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Avoiding Saga shares was the right move. Here’s what I’d do now

Edward Sheldon, CFA
·3-min read
Close-up Of Wooden Blocks With Risk Word In Front Of Businessperson's Hand Holding Magnifying Glass
Close-up Of Wooden Blocks With Risk Word In Front Of Businessperson's Hand Holding Magnifying Glass

The last time I covered Saga (LSE: SAGA) shares, on 22 July, I said I thought the best move for investors was to avoid them. The company’s debt levels concerned me and with the travel side of the business decimated, I concluded that the shares were too risky to buy.

In hindsight, that call was bang on. When I penned that article, Saga’s share price was 17p. Today, it stands at just 10.5p. Hopefully, my article saved a few investors from losing money.

Given that Saga’s share price is now near all-time lows, I’m going to take another look at the investment case. Is the stock worth buying for a recovery, or do I think should you continue to avoid it?

Why has Saga’s share price tanked?

There are a few reasons Saga’s share price has fallen recently. One is that interim results were terrible. For the six months ended 31 July, the company posted a loss before tax of £55.5m. By contrast, in H1 2019, the group posted a profit before tax of £52.6m. Operating cash flow this time was -£23.2m, compared to £24.9m the year before. Meanwhile, adjusted net debt came in at £410.7m, up from £397.9m at 31 July 2019, resulting in a net debt-to-EBITDA ratio of 3.6.

Another reason Saga shares have fallen is that the company has raised money to bolster its financial position. Recently, it announced that it raised approximately £150m by issuing 972m shares. This will have diluted existing investors’ holdings. It’s worth pointing out that a large number of shares were bought by former CEO Sir Roger De Haan who is the son of the founder. As a result, De Haan – who has been appointed as Non-Executive Chairman – now owns about 26% of the company.

Turnaround plan

Looking ahead, Saga has plans to turn things around. According to the company, its new, strengthened management team has developed a “compelling turnaround strategy.” Saga says it has plans to create a “refreshed, contemporary and confident brand position” and to invest in data and digital to improve the customer experience. It says it is confident that this strategy will see the business return, in time, to sustainable growth and that it will restore significant value for shareholders.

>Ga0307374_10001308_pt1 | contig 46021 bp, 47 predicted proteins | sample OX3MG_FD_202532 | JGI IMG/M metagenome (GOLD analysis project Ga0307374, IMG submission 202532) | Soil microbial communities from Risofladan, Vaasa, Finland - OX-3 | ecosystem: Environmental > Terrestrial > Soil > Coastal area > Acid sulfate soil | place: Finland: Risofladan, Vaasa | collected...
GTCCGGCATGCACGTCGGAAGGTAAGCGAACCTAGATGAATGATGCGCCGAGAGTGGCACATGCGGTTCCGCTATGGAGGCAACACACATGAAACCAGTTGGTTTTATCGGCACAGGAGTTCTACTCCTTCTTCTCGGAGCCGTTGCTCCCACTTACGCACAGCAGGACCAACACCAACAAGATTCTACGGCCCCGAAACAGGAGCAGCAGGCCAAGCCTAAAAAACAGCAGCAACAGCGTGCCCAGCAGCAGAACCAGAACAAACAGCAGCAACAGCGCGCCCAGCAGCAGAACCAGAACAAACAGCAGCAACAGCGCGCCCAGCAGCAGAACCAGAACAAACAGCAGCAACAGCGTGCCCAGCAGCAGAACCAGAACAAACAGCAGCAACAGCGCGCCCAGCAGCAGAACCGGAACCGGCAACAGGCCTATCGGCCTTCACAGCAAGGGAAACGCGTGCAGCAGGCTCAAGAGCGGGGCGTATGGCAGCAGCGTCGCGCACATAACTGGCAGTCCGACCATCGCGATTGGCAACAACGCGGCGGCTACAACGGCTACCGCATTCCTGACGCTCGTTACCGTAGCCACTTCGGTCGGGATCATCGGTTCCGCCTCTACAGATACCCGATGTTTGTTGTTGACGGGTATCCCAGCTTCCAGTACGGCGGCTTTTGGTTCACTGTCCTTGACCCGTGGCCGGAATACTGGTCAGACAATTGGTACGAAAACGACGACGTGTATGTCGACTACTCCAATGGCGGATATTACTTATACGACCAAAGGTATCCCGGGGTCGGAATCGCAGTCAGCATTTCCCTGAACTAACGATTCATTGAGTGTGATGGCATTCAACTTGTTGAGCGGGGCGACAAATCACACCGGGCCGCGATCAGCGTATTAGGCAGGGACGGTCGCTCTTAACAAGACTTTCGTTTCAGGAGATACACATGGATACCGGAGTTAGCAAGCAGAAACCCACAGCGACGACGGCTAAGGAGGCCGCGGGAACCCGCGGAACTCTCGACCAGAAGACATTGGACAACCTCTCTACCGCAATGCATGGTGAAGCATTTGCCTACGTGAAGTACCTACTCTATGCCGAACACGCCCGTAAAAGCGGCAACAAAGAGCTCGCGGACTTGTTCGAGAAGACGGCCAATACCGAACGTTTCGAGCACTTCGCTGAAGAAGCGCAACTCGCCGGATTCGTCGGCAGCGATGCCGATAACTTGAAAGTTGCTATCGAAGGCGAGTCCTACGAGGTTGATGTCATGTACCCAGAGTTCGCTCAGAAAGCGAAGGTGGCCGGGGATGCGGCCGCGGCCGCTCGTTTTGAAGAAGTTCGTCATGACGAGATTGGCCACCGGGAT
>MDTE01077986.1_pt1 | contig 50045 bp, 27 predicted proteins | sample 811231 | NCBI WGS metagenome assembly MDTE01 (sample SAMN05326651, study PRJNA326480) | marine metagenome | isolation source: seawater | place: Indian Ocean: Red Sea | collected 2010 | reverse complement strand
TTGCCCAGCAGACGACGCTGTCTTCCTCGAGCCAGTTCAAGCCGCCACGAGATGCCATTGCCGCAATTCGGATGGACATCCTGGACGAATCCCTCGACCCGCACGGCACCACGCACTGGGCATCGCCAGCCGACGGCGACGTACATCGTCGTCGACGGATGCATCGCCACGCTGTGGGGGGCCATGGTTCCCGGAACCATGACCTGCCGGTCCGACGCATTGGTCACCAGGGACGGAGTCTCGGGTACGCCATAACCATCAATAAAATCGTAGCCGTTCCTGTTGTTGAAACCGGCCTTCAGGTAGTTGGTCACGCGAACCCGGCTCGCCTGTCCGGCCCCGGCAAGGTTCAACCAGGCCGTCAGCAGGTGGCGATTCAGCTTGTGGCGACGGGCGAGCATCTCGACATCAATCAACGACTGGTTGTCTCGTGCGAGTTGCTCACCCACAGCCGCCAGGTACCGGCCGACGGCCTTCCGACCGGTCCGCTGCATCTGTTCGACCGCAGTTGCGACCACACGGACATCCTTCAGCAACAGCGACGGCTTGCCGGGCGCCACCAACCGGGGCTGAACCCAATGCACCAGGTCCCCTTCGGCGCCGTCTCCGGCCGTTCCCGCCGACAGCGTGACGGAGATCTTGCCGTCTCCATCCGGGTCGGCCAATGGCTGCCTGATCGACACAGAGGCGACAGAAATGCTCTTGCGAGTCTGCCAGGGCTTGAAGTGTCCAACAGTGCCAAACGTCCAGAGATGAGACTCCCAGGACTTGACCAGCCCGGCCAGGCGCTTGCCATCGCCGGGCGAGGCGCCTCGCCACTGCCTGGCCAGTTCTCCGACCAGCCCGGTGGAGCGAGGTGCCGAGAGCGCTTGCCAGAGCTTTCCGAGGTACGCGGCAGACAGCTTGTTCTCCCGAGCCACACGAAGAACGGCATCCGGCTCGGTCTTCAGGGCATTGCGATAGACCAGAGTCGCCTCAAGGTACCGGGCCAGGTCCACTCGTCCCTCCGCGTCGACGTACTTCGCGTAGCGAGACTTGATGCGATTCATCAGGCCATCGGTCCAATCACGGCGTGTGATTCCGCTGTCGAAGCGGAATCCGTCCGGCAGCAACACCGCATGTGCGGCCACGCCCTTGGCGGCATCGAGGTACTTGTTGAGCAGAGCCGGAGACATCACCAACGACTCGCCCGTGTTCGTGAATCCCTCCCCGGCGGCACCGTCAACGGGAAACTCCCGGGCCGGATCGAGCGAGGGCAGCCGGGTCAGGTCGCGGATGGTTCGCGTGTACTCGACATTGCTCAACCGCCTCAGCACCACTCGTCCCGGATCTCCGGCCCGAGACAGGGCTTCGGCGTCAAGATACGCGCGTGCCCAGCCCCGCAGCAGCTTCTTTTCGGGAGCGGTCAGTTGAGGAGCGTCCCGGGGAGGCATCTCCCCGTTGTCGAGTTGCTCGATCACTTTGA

This all sounds great, but let’s face it, the group is going to have its work cut out to turn things around.

For a start, the cruise side of the business faces enormous challenges due to Covid-19. Recently, Saga advised that most countries around the world are not accepting cruise ships and it does not see this changing for the remainder of this year. As a result, it has extended the suspension of its cruising operations until early next year.

Secondly, the group has to deal with its massive debt pile. Its aim is to get this down to a more manageable level. However, progress here is likely to depend on the pace of recovery from Covid-19. It’s worth noting that the group says that as a result of the debt, it is not expecting to pay dividends in the next few years.

My view on Saga shares

Saga may be able to recover from the current situation. However, a recovery is not guaranteed. A lot will depend on Covid-19.

Weighing everything up, I think the best move is to continue avoiding Saga shares.

The post Avoiding Saga shares was the right move. Here’s what I’d do now appeared first on The Motley Fool UK.

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Edward Sheldon has no position in any shares mentioned. The Motley Fool UK has no position in any of the shares mentioned. Views expressed on the companies mentioned in this article are those of the writer and therefore may differ from the official recommendations we make in our subscription services such as Share Advisor, Hidden Winners and Pro. Here at The Motley Fool we believe that considering a diverse range of insights makes us better investors.

Motley Fool UK 2020